February 19, 2009

The Farmer What?!

So, J started Pre-K back in August. He has learned so much, and is doing amazing things. One thing that happened, though, that was a little shocking, was when the school contacted me and wanted to evaluate him for speech. It turned out he has a moderate speech impairment. I was sort of aware of it, but as his mother, I tend to automatically translate what he says and understand him, so I hadn't realized what a problem it really was.

So he's been in speech therapy at school since October. He has made an amazing amount of progress. Which is why I was quite shocked to hear him singing "Farmer in the Dell" the other night.

"The farmer takes a life, the farmer takes a life!"

Huh? Run that by me again?

"The farmer takes a life, the farmer takes a life!"

Nope, I wasn't hearing things. I almost died laughing. This was not his speech impairment at work. This was a case of chronic lyricosis. His class had been singing the little song at school, and he somehow misinterpreted "wife" as being "life". All I could think was "Is this how serial killers start?"

I tried to explain to him that it should be "wife". I'm not sure if he gets it, since he's decided not to sing that song anymore. He's moved on to trying to figure out what termites eat. It's very...odd the way a child's mind works.

I think I may have mentioned this in the past, but C has a really awesome teacher this year. I'm not sure how long she's been teaching, but I know she's taught pretty much every grade level, and she just has this way with kids that is just wonderful. She really understands them, and is totally on their side. She's also got a great sense of humor, and is very understanding, which can come in extremely handy. For example, Tuesday's homework.

They send home this math worksheet on which they want my son to take an empty paper milk carton (you remember, in school, the milk we drank?), and use it to fill up a 2 liter soda bottle, a bucket, an empty gallon milk jug, and a bowl or trash can (can't really figure it out) with water to find out how many cartons it takes to fill up each container. I could not believe that they actually expected us to do this! Aside from the mess that would be created (b/c you know no 5 yr old can watch his big brother do that without wanting to get in on it, thus spilling water everywhere), imagine how time consuming it would be. Plus, you know it's going to take at least twice as long b/c they'll keep losing track and having to start over again. I told C he didn't have to do it, and I would be ok with the no credit grade for it. Then, I e-mailed the teacher. Turned out she wanted them to just estimate how many cartons they thought it would take, but she'd been called into a meeting and so wasn't able to explain that to the kids before time to go home.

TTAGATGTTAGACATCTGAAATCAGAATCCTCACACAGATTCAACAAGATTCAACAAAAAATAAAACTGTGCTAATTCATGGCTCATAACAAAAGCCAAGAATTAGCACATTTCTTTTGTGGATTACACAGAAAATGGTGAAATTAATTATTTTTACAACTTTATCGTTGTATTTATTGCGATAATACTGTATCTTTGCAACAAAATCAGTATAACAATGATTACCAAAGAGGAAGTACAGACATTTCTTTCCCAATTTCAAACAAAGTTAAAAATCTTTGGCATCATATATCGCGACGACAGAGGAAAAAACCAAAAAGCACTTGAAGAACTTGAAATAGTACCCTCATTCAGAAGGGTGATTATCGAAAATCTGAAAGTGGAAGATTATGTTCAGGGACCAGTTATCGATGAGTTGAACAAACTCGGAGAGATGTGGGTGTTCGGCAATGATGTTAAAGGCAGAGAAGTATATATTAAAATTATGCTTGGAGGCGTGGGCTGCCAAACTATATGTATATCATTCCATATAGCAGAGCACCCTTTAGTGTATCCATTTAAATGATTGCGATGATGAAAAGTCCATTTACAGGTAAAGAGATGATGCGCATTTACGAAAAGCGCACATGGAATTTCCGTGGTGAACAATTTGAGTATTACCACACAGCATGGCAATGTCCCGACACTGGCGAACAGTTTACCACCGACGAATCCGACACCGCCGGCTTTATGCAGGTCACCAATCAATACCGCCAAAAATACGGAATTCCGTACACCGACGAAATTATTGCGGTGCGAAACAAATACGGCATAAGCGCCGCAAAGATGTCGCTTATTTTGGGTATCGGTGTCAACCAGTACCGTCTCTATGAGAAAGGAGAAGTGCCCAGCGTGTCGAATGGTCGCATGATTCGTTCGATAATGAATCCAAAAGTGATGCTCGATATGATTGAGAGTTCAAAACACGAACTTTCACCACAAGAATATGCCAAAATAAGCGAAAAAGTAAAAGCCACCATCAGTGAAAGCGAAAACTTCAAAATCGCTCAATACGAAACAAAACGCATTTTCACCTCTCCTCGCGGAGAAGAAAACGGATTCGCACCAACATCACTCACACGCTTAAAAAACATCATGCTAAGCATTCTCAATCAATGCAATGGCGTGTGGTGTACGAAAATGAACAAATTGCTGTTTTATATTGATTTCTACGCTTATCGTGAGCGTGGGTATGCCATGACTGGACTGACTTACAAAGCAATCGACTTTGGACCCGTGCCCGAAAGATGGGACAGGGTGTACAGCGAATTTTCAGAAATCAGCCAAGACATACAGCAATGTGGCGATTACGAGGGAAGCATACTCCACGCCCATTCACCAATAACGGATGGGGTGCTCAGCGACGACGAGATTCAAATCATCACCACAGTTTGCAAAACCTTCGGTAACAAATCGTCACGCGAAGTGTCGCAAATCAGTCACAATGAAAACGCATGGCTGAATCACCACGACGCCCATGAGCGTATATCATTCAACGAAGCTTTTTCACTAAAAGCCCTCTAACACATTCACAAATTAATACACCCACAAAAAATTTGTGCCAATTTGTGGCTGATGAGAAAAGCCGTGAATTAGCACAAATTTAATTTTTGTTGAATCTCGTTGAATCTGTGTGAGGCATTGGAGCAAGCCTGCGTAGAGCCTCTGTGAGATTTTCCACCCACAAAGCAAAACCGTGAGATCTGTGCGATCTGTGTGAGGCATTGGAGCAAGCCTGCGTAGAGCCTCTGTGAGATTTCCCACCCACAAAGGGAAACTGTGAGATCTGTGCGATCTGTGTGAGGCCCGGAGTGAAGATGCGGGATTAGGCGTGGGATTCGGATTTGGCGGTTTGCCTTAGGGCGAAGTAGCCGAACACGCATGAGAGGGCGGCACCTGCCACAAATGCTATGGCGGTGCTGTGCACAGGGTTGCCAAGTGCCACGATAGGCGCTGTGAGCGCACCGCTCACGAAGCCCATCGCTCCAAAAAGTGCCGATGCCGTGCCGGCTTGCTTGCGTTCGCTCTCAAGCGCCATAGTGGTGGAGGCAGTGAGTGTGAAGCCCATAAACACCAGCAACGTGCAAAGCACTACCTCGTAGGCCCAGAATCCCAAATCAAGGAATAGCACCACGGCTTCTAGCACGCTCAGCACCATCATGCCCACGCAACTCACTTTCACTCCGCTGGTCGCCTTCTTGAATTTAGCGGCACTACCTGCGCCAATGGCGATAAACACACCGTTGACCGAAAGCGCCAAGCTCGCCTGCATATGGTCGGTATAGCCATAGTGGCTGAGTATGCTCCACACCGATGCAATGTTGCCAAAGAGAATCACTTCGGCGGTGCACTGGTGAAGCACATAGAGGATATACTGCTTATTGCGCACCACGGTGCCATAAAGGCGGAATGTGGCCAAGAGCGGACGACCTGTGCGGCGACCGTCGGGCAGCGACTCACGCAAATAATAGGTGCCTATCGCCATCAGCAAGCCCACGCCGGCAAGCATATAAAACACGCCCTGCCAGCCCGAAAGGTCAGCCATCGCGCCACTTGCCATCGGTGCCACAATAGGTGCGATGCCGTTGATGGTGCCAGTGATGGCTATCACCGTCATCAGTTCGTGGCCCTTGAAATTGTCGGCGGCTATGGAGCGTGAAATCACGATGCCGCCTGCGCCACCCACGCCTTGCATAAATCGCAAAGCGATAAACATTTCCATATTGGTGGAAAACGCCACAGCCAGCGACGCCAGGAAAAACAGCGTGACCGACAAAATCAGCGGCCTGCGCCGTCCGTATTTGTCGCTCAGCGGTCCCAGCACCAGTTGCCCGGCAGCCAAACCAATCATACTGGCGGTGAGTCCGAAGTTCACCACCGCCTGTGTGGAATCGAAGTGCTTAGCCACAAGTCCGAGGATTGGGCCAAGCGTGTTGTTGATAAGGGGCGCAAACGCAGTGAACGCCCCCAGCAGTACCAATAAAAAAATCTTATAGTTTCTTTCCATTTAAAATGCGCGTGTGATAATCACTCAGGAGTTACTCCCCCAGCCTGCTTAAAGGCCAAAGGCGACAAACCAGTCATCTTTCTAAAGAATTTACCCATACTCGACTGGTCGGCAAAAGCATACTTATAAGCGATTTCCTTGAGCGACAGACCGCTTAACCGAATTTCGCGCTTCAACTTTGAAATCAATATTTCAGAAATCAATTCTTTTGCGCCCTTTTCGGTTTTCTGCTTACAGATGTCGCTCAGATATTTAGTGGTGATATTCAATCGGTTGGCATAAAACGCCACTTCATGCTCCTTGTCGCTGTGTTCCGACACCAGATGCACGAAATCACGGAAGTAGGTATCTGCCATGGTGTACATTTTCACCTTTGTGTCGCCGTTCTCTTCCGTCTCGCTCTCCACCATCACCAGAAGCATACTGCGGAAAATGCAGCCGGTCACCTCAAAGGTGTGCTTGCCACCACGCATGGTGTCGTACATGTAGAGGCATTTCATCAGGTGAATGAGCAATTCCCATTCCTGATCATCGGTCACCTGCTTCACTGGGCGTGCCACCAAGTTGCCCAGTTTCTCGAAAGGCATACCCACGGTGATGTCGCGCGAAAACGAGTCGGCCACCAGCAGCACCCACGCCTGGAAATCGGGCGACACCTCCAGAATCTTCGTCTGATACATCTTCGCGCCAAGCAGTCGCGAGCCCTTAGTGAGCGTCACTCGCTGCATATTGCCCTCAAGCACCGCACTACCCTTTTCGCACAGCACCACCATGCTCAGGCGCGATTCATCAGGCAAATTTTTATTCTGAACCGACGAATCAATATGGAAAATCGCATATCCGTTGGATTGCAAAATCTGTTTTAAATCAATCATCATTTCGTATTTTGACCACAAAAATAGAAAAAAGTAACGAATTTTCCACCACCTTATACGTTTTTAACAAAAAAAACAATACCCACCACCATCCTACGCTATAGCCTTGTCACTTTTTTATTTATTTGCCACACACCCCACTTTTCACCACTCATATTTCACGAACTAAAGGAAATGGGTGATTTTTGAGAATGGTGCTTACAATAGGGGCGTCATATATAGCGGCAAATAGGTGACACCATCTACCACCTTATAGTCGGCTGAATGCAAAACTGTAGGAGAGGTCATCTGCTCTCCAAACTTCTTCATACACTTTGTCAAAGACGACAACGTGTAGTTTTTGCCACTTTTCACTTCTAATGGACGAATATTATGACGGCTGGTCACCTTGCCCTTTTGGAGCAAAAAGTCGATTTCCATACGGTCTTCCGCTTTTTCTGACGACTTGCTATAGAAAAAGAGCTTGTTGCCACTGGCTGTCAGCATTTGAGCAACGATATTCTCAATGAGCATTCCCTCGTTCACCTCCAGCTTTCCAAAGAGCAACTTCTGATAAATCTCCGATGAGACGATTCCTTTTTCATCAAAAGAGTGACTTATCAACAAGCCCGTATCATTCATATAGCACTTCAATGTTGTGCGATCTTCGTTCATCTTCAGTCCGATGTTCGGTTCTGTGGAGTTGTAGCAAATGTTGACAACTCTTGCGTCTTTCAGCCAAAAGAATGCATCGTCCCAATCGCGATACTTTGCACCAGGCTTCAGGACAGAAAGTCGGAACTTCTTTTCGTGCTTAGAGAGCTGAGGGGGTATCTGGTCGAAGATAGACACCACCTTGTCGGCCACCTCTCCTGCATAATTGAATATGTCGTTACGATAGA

Which brings me back to my vent the other day. Why is my son's teacher being taken out of her classroom during class time for a meeting? Between budget cuts, FCAT, and other crap, my son is already being cheated on his education, and now you're going to make it worse by taking his teacher out of the classroom when she should be teaching him and helping him and leave him with an assistant who doesn't have any teaching experience whatsoever and expect her to teach him?

As if this isn't bad enough, I have recently come to the realization that my son has learned more from watching TV than he has at school. I'm very lucky that my kids are not huge on cartoons. Don't get me wrong; they do love to watch them. But with only a few exceptions, give them a choice, and they will pick something else over cartoons. They love to watch Discovery, Discovery Kids, Animal Planet, History, and the Science Channel. My kids have learned some very interesting, and amazing, things from those channels, more than they do from school. C's teacher has told me, more than once, that she is amazed at his wealth of knowledge. And they say watching TV is bad. And for the record, my kids play outside plenty, too.

It seems now to be only a matter of time before we will be moving back in with my parents. The thought still makes me nauseous. I am trying to make the best of it. I tell myself this will allow me to buy the new camera I've been wanting, and I can get my kids their own computer (so they can quit screwing up mine), and my babysitters will be much closer when a kid gets sick and I need to run to the store. But none of that makes me feel better about losing the home that I dreamed about for so long. None of it makes it easier to give up my kitchen with tons of counter space that I love so dearly, that makes baking and cooking so much easier and more fun. My master bathroom with the deep bathtub from which I can see the TV in my bedroom, therefore allowing me to watch movies and TV while enjoying a nice, hot bubble bath. The huge backyard that allows the dog and the kids more than enough room to run and play and have fun. Of course, it's filled with rain today. One less day that they get to enjoy it.

I haven't even told them yet. I'm not sure what I'm more afraid of: that they'll be horribly upset and very disappointed, or that they'll be thrilled beyond words. They love their grandparents and always want to go see them, so I think they'll be fine with the idea of moving back in with them, where they will see them every day. And being kids, they don't understand all the grown up emotions that go along with a situation like this, and they don't realize that their joy only makes things worse. And you can't explain it to them, b/c there is no way to explain it where they don't think that you're telling them they're doing something wrong.

Enough depressing thoughts. I'll be posting some new recipes and hopefully some new pictures in the next few days. Watch for them.

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